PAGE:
Every immigration practitioner has 6th April every year as an important date in their diary and minds, not because it is the start the new HMRC tax year, but because this is the date the Home Office usually increase their application fees for the next year. Although, I seem to recall one year in the not too distant past, they snuck a fee increase in March!
However, this year, it seems there will be no fee increases for immigration applications made in or outside the UK. Can this be right? In a publication issued on the UK Visas & Immigration website on 24 February 2020, a document titled ‘Home Office immigration and nationality fees 2020’.
https://www.gov.uk/government/publications/visa-regulations-revised-table lists the current fees for every visa application made in and outside the UK. What is surprising is that there are no proposed fee increases for any immigration application in the coming year according to this document. Even when compared to last year, there were marginal increases in some applications made outside of the UK – visit visas increased by £2-24 depending on the length requested, and the super priority service was also increased by £190. So, if this is correct and there are to be no fee increases this year, it will be the first time since I have been practising immigration (12 years) that there will be no fee increases across the board.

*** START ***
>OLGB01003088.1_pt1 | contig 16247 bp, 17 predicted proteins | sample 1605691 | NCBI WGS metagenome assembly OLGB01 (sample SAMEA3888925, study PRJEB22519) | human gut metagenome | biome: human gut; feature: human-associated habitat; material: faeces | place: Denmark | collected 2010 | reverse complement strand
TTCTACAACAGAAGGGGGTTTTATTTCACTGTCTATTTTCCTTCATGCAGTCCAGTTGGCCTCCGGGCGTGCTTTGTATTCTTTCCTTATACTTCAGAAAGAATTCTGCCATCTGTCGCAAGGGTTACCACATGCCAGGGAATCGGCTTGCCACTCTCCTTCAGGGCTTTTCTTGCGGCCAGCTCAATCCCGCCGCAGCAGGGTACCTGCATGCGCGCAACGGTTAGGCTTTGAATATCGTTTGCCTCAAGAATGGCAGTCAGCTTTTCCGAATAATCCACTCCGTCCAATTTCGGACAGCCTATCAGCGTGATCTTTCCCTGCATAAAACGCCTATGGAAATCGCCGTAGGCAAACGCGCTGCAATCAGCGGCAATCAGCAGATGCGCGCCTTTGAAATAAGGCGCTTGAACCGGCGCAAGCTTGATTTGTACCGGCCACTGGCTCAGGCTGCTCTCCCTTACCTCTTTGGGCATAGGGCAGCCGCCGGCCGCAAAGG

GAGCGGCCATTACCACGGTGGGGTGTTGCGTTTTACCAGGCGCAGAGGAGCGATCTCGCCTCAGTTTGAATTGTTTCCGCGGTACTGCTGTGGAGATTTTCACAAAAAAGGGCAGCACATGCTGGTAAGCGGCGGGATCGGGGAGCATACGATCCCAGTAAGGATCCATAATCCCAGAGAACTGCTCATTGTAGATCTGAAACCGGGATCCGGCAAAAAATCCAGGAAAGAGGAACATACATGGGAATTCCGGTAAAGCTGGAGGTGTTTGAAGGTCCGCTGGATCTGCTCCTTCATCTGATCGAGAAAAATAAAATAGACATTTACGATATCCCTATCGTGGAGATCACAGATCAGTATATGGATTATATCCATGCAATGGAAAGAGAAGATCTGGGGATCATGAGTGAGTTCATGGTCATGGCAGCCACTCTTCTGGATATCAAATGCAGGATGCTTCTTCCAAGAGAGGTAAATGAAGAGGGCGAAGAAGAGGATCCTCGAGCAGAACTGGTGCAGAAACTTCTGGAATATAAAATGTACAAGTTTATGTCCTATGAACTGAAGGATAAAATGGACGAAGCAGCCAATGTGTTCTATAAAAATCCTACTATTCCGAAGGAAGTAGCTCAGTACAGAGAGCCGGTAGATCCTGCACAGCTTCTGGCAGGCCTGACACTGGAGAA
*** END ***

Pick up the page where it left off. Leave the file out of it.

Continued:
The decision not to increase application fees does seem slightly at odds, coming from a department who are keen to push through a program of a reduction in net migration in an increased hostile environment for migrants.
Although, this is unlikely to be as a result of the Home Office thinking about migrants’ pockets and the financial burden an immigration application places them under but more likely due to the fact the Home Office intend to increase the immigration health surcharge later this year from £400 per year to £625 per year (this is after it was doubled at the end of 2018). This will result in migrants and their family members having to fork out an extra £675 per person on top of visa fees, so a decision not to increase the application fees may come as a welcome surprise to some.
This article is intended as a general summary – no reliance should be placed on it.